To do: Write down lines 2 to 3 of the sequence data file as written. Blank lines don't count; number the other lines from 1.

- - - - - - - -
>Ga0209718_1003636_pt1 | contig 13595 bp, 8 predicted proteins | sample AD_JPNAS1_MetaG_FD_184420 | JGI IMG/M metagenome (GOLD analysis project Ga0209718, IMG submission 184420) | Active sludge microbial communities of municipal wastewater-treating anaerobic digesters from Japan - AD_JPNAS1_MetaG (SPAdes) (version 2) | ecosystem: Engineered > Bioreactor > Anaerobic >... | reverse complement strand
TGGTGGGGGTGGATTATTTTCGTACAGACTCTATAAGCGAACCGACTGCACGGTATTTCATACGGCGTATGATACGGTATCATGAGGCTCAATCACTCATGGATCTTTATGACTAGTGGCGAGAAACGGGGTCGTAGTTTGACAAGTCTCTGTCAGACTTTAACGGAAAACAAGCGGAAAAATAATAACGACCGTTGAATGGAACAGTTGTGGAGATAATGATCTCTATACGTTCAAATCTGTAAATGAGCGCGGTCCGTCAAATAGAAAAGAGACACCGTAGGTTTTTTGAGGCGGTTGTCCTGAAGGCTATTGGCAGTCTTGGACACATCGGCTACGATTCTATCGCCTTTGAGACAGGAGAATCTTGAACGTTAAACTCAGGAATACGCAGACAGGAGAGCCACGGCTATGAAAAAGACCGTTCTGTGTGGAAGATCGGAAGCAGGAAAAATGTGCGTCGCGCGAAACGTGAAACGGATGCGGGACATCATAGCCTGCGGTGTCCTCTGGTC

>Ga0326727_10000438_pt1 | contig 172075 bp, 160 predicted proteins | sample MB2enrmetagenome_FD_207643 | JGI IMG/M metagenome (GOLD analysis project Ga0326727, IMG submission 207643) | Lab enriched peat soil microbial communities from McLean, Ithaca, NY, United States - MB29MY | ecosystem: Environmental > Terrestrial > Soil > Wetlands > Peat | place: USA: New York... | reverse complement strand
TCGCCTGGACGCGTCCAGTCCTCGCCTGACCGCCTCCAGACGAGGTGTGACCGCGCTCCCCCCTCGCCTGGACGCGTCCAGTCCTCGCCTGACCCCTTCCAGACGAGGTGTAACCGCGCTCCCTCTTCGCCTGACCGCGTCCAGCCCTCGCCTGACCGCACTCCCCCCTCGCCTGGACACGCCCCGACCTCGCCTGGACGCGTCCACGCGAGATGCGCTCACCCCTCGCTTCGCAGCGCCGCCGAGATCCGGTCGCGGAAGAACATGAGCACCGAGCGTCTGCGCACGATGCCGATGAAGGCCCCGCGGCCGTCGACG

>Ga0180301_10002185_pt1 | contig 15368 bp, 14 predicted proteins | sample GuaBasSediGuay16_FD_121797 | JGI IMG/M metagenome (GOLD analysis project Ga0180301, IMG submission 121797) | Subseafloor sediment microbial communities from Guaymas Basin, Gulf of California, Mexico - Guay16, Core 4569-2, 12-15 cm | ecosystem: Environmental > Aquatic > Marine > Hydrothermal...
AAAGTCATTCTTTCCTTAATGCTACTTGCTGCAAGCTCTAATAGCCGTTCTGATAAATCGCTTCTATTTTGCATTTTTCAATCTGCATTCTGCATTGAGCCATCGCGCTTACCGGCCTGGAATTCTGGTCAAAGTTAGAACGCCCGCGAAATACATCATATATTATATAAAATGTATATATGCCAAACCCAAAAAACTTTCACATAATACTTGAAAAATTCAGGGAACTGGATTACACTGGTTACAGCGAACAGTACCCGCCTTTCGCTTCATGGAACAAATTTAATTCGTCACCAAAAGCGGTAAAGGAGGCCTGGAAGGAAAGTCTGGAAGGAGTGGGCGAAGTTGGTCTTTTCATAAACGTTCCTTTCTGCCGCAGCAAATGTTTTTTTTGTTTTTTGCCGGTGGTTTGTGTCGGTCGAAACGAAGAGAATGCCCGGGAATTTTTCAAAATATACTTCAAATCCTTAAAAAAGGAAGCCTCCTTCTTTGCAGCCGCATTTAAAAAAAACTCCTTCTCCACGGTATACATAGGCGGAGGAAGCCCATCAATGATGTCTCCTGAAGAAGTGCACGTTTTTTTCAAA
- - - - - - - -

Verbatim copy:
TGGTGGGGGTGGATTATTTTCGTACAGACTCTATAAGCGAACCGACTGCACGGTATTTCATACGGCGTATGATACGGTATCATGAGGCTCAATCACTCATGGATCTTTATGACTAGTGGCGAGAAACGGGGTCGTAGTTTGACAAGTCTCTGTCAGACTTTAACGGAAAACAAGCGGAAAAATAATAACGACCGTTGAATGGAACAGTTGTGGAGATAATGATCTCTATACGTTCAAATCTGTAAATGAGCGCGGTCCGTCAAATAGAAAAGAGACACCGTAGGTTTTTTGAGGCGGTTGTCCTGAAGGCTATTGGCAGTCTTGGACACATCGGCTACGATTCTATCGCCTTTGAGACAGGAGAATCTTGAACGTTAAACTCAGGAATACGCAGACAGGAGAGCCACGGCTATGAAAAAGACCGTTCTGTGTGGAAGATCGGAAGCAGGAAAAATGTGCGTCGCGCGAAACGTGAAACGGATGCGGGACATCATAGCCTGCGGTGTCCTCTGGTC

>Ga0326727_10000438_pt1 | contig 172075 bp, 160 predicted proteins | sample MB2enrmetagenome_FD_207643 | JGI IMG/M metagenome (GOLD analysis project Ga0326727, IMG submission 207643) | Lab enriched peat soil microbial communities from McLean, Ithaca, NY, United States - MB29MY | ecosystem: Environmental > Terrestrial > Soil > Wetlands > Peat | place: USA: New York... | reverse complement strand